It’s our first ever Q&A for the NCAA Tournament! Wow, this is exciting. We’re talking Wildcats versus Commodores with Tom Stephenson of Anchor of Gold.
Inside NU: Luke Kornet is the guy most people know from Vanderbilt. What makes him so good, and how does Vanderbilt get him so many good looks on offense?
Tom Stephenson: Aside from being 7'1", 250, and actually good at basketball? Kornet's an interesting player because he was a 6'3" guard in high school and then grew seven inches during his senior year, and three more after enrolling at Vanderbilt. So he's maintained a lot of his guard skills and thus doesn't really play like a stereotypical seven-footer. In truth, Vanderbilt doesn't really have to do much to get him good looks because he's either being guarded by a slower big man who can't keep up or he's being guarded by a smaller player whom he can simply shoot over. But really, he's much more valuable on defense than offense. He's one of the best seven-footers I can recall at defending without fouling, which is important because Vanderbilt has such a short bench.
INU: The Commodores won 11 of their last 16 after a slow start. What changed?
TS: Well, Vanderbilt has a new coach this season and that meant Bryce Drew had to spend much of November and December figuring out the team's personnel. That meant, for instance, figuring out that the best use of Luke Kornet is not to have him post up. But the biggest change has been on defense, where Vanderbilt has gone from a sieve to an honest-to-God lockdown unit. Much of that coincided with moving Joe Toye into the starting lineup in February, and that's led to Vanderbilt having fewer mismatches that opponents can exploit.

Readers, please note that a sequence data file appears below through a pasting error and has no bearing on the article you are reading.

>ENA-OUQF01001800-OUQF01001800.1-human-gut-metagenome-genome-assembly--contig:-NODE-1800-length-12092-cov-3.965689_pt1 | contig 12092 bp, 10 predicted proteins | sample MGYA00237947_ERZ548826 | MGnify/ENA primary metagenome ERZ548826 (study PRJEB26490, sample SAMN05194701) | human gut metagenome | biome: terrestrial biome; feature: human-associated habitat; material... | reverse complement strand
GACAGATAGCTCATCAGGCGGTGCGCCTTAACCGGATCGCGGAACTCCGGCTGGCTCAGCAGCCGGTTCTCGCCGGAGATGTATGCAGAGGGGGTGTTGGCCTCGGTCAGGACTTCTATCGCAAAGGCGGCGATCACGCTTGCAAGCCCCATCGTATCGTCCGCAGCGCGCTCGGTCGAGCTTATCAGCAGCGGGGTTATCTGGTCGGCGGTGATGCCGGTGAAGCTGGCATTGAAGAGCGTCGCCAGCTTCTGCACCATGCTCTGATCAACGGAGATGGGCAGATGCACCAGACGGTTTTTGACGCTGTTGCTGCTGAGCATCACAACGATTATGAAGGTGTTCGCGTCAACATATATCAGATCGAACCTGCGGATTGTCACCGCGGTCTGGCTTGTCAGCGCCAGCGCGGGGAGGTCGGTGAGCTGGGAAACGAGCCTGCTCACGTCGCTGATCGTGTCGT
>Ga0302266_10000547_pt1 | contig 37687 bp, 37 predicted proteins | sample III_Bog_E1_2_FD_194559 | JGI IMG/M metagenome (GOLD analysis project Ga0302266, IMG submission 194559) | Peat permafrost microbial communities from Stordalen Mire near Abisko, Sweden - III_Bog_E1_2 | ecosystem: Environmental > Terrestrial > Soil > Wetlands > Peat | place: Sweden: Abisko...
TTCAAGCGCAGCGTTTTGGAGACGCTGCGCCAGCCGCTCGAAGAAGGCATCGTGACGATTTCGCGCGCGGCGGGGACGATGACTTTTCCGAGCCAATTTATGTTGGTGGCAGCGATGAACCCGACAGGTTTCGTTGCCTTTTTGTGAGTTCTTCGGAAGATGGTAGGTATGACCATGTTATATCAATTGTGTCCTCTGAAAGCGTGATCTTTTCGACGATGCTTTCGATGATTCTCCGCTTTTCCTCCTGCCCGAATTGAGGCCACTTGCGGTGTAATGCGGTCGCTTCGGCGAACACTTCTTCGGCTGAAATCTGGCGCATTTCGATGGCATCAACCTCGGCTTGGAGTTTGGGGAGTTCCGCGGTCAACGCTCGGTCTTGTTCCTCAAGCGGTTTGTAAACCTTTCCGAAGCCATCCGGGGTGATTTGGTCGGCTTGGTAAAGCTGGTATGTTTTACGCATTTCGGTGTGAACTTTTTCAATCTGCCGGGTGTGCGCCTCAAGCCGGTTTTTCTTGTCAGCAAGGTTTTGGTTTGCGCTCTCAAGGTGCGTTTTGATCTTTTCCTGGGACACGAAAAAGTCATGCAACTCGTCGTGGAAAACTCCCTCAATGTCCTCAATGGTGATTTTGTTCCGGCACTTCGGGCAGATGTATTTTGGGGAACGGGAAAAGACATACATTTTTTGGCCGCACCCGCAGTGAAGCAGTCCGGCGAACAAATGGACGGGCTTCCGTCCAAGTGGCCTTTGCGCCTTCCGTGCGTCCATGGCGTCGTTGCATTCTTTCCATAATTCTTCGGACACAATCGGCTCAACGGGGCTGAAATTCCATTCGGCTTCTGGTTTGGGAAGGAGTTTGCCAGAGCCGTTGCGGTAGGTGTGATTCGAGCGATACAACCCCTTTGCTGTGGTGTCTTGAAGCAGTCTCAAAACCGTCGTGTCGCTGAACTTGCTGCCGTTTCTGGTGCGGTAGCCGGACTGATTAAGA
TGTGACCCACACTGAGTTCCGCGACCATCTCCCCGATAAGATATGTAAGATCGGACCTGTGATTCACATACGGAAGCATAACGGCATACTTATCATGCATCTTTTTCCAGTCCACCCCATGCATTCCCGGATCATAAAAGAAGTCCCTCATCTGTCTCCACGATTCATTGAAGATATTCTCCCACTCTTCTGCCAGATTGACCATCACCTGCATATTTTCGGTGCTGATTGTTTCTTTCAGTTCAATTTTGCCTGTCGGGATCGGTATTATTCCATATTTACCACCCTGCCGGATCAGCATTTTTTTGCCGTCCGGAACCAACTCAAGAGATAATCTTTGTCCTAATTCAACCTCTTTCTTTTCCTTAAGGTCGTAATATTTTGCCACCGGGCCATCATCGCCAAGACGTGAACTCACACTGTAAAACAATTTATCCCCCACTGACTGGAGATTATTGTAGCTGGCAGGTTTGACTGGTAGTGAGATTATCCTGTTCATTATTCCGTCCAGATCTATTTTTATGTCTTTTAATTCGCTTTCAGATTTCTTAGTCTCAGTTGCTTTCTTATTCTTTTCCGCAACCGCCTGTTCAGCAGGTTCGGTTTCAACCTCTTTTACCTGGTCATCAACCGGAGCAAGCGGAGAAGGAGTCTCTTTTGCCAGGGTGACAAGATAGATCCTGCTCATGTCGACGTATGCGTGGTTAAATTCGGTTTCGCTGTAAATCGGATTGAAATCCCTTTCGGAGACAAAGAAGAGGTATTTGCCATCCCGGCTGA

INU: Who is the X factor for the Commodores? If he plays well, this team is tough to beat, and if he struggles the team will too?
TS: Matthew Fisher-Davis is an enigma wrapped in a mystery. While he is Vanderbilt's leading scorer for the season, he lost his starting job in February -- ostensibly because of a suspension due to a missed class, but Drew evidently liked the new lineup with Toye in it so much that he stuck with it. He's averaging 6.7 ppg over Vanderbilt's last six games, and while Vanderbilt's gone 4-2 in that stretch... really, it's just so much easier for Vanderbilt to win if he's hitting threes and stretching the defense. But it's been problematic because he doesn't really offer much other than a good jump shot.
INU: What are the strengths of Vanderbilt, and what weaknesses can Northwestern exploit?
TS: Vanderbilt can shoot the ball. Like, really shoot the ball. Vanderbilt will shoot a lot of threes and make a lot of them, and they'll also get to the foul line a lot and make their free throws. Every now and then, the Commodores will have a clunker (like the Missouri game a few weeks back) where they're just not shooting well at all, but those tend to be few and far between and it's probably not something you should count on happening.
There are two weaknesses I can point to with Vanderbilt. One is depth: Vanderbilt only has nine players on the roster and the three freshmen off the bench are very hit or miss (and mostly miss.) The other is pressure defense: Vanderbilt can't handle it, and I can't really figure out why more teams don't press us because our guards are so bad at handling it that Luke Kornet bringing the ball up is frequently the best solution. Yeah, relying on your 7'1" center to break a press might be an indicator that your guards struggle with this. That said, based on what I know about Northwestern they're probably not very well equipped to exploit that weakness.
INU: Prediction time: Who wins Thursday and why?
TS: Vanderbilt wins. Aside from the blatant homerism inherent in this pick, I'm not convinced that Northwestern has anybody who can match up with Luke Kornet and he's skilled enough that double-teaming him will just mean one of Vanderbilt's shooters will get open looks on the perimeter.